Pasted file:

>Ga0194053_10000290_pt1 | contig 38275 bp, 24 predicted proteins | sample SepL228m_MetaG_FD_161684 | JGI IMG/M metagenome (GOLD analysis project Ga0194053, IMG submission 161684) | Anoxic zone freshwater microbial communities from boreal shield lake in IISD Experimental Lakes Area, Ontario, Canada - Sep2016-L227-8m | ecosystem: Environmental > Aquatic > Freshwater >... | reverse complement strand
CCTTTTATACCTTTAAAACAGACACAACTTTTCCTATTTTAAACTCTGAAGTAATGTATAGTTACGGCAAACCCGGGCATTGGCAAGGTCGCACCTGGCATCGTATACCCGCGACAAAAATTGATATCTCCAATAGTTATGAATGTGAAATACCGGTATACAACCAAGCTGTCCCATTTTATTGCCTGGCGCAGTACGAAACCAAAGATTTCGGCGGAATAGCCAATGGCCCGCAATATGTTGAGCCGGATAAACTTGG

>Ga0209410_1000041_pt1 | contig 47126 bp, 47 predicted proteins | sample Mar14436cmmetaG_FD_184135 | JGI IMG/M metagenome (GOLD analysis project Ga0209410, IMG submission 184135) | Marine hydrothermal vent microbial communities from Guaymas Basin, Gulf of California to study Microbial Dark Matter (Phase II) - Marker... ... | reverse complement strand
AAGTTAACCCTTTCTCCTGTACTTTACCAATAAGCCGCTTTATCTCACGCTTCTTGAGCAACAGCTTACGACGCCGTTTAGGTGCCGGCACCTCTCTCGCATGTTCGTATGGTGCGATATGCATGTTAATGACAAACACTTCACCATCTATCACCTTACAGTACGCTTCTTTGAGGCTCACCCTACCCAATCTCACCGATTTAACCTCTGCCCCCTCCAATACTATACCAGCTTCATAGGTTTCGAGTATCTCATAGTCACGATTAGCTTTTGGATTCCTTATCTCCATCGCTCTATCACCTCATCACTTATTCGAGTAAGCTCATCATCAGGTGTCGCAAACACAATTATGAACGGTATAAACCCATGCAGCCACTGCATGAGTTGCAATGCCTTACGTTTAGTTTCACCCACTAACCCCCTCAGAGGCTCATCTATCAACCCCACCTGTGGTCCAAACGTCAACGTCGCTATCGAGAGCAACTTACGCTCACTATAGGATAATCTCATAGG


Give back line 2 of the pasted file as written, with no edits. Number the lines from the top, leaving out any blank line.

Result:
CCTTTTATACCTTTAAAACAGACACAACTTTTCCTATTTTAAACTCTGAAGTAATGTATAGTTACGGCAAACCCGGGCATTGGCAAGGTCGCACCTGGCATCGTATACCCGCGACAAAAATTGATATCTCCAATAGTTATGAATGTGAAATACCGGTATACAACCAAGCTGTCCCATTTTATTGCCTGGCGCAGTACGAAACCAAAGATTTCGGCGGAATAGCCAATGGCCCGCAATATGTTGAGCCGGATAAACTTGG